A narrative is heterodiegetic if the narrator is not a protagonist or if the narrator exists in a different sphere than the protagonist. Third-person narratives are most commonly associated with this term, but other narratives can be, such as you-narratives, they-narratives, and one-narratives.
A homodiegetic narrative is equivalent to a first-person narrative. If the narrator is the main protagonist, such as in an autobiography, that is called an autodiegetic narrative. That style of narration is different from a peripheral first-person narrator, in which a first-person narrator is a minor character. First-person narrators, whether homodiegetic or autodiegetic, are inherently limited in their perspective and are potentially untrustworthy.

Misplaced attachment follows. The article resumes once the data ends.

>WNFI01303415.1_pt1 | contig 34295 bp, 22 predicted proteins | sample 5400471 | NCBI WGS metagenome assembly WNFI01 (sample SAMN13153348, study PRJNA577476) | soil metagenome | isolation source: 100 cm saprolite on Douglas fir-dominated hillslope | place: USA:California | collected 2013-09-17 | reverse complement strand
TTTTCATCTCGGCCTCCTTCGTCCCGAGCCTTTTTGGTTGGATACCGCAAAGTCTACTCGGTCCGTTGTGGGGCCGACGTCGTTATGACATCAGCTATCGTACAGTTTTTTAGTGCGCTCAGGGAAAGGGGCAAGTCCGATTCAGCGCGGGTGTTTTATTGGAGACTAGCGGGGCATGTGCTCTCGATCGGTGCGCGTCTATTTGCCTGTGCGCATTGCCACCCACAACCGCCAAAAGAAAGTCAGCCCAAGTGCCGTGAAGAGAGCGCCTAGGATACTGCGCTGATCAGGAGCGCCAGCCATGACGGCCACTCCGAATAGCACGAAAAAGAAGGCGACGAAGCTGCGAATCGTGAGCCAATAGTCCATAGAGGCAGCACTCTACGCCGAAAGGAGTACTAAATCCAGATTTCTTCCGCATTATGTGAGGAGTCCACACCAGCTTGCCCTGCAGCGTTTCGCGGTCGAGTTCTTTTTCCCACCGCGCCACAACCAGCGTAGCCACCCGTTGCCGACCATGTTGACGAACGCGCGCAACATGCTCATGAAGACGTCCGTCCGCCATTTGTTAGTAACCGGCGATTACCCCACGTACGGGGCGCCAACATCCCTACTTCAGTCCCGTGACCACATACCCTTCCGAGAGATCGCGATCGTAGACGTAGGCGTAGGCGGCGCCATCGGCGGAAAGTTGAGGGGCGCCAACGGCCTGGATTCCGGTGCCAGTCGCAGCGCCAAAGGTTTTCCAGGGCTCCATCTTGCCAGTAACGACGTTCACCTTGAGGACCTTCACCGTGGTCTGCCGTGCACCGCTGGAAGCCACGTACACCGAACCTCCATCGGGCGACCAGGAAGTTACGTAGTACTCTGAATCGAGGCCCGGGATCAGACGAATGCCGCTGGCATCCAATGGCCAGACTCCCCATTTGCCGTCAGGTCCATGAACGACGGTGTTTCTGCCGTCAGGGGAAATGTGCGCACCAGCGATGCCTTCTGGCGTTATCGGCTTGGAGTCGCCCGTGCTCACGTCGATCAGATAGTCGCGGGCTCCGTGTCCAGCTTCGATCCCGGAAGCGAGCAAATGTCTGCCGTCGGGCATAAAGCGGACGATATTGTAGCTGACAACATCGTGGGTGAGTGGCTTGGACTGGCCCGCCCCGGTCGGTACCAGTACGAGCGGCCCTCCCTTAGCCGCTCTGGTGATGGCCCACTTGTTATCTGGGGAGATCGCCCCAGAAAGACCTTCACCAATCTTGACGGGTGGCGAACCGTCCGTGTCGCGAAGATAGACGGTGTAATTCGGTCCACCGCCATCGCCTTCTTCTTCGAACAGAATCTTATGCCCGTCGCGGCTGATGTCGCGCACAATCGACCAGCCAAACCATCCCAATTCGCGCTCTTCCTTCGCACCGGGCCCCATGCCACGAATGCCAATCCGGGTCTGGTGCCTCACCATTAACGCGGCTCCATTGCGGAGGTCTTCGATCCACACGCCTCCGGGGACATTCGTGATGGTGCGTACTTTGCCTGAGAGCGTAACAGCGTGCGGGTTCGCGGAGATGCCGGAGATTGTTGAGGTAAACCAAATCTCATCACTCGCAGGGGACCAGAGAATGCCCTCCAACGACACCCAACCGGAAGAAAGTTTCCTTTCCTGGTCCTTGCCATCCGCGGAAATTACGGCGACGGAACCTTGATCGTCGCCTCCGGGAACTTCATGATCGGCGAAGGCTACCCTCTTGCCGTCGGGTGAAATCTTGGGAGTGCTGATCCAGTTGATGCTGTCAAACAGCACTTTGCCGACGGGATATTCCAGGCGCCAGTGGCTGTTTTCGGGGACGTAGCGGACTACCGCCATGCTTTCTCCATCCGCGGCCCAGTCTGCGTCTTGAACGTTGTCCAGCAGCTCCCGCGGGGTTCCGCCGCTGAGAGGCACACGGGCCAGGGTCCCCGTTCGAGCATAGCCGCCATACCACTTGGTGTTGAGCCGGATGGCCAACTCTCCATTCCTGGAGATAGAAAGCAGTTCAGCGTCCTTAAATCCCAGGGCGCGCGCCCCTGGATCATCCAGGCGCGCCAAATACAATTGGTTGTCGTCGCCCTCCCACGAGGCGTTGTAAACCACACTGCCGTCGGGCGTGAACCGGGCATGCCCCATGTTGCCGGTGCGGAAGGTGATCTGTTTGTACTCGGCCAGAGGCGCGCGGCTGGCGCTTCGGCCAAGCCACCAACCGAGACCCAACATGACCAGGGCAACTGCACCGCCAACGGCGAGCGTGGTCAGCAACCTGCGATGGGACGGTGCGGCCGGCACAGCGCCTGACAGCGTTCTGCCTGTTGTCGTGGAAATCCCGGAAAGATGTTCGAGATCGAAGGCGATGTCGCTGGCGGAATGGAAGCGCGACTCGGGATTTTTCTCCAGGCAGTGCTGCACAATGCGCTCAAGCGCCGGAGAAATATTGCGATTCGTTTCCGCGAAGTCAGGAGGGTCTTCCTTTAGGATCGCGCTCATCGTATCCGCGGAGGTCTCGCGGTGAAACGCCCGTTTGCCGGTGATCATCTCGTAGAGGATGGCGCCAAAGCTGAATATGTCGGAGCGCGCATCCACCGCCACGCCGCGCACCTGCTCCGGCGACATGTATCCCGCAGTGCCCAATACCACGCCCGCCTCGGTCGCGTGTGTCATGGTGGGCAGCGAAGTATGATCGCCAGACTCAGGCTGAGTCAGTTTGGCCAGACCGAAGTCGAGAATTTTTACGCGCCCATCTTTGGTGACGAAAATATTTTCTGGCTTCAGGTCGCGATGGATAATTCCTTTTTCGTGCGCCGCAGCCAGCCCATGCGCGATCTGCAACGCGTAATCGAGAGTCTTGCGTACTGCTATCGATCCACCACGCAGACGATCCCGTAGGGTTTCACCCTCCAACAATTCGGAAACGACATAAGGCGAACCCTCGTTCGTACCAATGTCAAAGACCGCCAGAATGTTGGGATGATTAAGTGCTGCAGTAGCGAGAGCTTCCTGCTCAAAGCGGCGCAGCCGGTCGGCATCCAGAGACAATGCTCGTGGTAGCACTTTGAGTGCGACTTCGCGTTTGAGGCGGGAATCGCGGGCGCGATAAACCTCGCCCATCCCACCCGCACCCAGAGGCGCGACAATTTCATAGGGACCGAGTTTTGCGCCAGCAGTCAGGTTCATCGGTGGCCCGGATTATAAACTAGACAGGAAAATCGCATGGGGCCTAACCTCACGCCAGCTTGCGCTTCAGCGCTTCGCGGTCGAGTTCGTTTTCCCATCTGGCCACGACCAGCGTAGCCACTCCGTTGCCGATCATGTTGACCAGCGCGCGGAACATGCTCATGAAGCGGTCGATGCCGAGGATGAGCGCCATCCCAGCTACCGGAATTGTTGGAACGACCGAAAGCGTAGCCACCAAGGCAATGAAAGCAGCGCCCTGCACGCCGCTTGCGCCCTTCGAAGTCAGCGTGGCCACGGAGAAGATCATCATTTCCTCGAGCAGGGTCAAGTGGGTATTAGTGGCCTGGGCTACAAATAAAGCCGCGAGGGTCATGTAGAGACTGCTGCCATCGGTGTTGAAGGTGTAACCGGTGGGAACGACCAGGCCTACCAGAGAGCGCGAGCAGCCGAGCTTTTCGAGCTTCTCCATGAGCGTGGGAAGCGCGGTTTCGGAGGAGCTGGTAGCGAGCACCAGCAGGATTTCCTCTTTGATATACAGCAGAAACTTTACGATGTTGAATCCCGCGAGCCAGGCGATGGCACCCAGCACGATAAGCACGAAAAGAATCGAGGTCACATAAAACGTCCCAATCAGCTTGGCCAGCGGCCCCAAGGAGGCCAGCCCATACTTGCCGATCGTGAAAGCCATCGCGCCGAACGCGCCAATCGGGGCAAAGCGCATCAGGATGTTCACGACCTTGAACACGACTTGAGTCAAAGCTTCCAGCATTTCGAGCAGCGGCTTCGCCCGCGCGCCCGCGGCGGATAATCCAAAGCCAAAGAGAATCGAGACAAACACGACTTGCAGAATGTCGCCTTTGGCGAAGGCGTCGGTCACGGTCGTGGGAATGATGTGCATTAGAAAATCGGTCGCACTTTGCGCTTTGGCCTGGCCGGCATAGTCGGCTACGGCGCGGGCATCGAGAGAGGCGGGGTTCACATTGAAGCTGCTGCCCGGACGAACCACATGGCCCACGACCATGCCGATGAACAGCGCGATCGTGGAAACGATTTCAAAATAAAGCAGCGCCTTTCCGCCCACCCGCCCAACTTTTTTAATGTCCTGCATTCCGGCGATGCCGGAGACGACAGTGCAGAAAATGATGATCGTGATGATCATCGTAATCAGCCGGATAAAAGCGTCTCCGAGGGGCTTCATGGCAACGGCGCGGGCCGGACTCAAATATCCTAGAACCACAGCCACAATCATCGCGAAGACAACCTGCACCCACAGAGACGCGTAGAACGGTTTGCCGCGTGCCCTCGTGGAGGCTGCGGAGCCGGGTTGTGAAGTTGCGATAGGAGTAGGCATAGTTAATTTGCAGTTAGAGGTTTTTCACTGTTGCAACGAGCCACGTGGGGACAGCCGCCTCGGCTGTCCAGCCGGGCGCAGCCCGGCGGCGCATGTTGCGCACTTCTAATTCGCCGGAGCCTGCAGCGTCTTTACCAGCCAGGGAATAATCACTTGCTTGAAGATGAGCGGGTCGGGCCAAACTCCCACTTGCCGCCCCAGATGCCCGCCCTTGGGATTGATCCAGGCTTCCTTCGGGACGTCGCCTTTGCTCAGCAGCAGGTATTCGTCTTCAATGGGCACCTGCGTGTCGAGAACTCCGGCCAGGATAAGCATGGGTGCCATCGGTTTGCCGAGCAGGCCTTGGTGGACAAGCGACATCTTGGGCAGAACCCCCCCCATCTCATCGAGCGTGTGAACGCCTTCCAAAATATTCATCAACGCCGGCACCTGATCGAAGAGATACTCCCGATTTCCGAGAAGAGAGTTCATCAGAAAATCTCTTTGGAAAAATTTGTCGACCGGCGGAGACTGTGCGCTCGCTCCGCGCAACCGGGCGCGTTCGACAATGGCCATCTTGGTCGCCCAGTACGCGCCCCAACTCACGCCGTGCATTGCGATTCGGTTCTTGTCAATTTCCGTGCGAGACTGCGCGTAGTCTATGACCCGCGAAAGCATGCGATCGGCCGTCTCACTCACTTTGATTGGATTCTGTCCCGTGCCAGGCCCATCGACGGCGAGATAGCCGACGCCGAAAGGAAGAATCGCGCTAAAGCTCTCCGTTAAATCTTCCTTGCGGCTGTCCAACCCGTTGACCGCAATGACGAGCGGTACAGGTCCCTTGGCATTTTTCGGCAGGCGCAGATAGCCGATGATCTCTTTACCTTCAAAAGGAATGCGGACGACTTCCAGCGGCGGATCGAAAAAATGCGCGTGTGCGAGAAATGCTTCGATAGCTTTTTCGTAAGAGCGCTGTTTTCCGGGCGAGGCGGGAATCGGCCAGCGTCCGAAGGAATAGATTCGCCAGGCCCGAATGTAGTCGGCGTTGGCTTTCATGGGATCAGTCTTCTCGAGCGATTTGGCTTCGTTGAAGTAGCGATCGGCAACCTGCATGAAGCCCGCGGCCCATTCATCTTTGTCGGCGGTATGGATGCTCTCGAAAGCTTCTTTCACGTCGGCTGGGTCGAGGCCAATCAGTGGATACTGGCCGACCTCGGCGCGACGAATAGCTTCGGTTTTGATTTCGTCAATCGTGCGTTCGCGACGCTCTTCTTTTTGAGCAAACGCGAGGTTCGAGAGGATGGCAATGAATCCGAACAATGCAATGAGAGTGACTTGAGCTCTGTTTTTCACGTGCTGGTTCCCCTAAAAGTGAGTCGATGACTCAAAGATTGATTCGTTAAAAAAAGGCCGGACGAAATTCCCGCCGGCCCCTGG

These definitions come from Monika Fludernik’s An Introduction to Narratology, 2009. These definitions draw on the work of Gerard Genette and Franz K. Stanzel.